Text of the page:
No weedkillers, no fungicides nor synthetic fertilisers are used for treating the cultivation seen in these surroundings: they have all been replaced by preparations of a natural origin, following the rules of organic agriculture
and the biodynamic principles.
Here are some examples:
Pheromones: active in protecting against moths, are introduced
to the rows of vines in the form of slow-release tablets and create
Catching cutworms by hand: these nocturnal moth larvae feed
on the freshly sprouting buds, especially the Nebbiolo, and are
removed after sunset.
Copper: in a proportion of 30-50 mg/sq.m (a quantity that is even lower than the limit set by organic agriculture regulations) is used against grape downy mildew, in combination with nettle tea, horsetail tea and chicory extract.
Sulphur: active against powdery mildew is used alone or in conjunction with potassium bicarbonate, chytosane and extract of bitter orange peel.
Pyrethrum: light-sensitive, administered at sunset and the effect lasts until next morning; it is particularly active against Scafoideus titanus, vector of golden flavescence.
Trichoderma Fungus: produces a protective film that protects and strengthens the roots of the plants.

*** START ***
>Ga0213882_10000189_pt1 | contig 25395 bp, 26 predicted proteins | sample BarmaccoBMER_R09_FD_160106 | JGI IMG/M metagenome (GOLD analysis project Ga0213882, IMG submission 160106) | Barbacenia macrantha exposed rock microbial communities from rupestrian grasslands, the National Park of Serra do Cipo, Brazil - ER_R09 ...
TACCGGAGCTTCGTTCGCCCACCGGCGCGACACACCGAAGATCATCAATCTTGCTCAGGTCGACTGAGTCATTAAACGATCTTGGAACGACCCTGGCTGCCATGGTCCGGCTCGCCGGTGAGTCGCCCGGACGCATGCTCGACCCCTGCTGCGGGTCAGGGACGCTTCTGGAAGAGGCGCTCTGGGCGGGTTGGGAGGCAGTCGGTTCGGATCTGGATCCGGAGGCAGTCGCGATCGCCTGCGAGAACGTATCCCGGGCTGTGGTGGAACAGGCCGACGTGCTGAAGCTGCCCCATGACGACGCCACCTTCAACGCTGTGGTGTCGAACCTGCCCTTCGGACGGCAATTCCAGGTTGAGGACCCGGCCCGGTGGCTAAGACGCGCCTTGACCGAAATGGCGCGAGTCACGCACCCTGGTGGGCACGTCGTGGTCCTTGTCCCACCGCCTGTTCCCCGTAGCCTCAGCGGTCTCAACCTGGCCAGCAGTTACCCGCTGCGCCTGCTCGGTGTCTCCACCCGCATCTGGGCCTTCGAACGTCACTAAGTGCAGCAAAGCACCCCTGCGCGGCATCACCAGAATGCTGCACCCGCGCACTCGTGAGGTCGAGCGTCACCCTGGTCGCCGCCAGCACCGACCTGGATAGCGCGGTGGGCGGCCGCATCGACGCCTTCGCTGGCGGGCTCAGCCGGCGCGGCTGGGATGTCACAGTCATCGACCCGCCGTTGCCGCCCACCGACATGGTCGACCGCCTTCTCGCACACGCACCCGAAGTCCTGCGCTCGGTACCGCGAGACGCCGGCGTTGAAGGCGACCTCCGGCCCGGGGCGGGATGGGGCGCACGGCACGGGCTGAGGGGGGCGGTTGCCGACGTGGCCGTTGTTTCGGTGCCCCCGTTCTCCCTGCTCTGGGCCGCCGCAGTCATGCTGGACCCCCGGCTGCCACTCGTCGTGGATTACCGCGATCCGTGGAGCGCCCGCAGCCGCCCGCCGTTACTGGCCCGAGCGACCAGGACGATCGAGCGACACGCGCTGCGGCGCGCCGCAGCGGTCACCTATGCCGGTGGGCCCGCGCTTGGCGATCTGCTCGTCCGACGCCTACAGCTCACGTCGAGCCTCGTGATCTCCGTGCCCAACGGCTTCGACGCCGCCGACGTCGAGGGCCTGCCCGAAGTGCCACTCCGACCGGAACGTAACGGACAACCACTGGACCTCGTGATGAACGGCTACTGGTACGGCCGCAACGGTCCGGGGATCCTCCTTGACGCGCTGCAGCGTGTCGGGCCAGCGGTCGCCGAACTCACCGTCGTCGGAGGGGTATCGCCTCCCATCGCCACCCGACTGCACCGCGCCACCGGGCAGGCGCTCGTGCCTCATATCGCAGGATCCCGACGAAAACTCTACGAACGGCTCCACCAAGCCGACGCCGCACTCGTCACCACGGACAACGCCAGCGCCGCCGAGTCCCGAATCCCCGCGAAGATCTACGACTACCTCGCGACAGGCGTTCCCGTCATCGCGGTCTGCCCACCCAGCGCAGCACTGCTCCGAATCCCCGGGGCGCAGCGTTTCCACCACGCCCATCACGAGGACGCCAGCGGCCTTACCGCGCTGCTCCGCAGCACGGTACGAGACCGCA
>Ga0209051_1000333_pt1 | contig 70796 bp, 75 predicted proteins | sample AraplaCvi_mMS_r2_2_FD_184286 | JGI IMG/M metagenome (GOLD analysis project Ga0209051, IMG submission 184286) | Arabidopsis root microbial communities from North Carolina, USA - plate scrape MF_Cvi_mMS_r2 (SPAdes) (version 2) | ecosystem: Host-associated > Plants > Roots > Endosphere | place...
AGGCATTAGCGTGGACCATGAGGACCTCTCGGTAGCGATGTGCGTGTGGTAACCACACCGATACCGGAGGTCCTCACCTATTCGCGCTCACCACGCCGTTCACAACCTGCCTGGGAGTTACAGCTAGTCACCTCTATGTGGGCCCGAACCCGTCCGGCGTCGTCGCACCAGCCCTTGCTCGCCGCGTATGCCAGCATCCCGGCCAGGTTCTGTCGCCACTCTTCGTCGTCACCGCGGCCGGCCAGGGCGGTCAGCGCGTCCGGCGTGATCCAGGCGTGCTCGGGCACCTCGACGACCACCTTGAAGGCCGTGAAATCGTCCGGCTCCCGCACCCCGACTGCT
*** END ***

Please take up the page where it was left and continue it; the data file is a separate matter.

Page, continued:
Bacillus thuringiensis: if injected asleep in acidified water, this bacteria reawakens and is spread with an atomizer; it is active against lepidoptera.
Azadirachtin: extract of Neem seeds, insecticide.
Fresh manure on its own would not be sufficient for the required fertilising function of the soil: the load of “useful” micro-organisms inside it is too low for that. For this reason, even in ancient times compost was added, to provide an inoculation of the manure with “bombs” of active organic substances that are 100% natural. The manure is raked into triangular heaps, like those seen just in front of you, and covered with straw, in order to generate a temperature inside it that will help fermentation (the temperature is regularly checked).
Compost is put inside
that contains the biodynamic preparations from 502 to 507: yarrow, chamomile, nettles, oak, dandelion, valerian.
The heap is turned over 1-2 times per year: after 6 months the compost is ready, in the form of odourless loam, rich in micro-organisms and worms, and it is spread between the rows at the end of the harvest.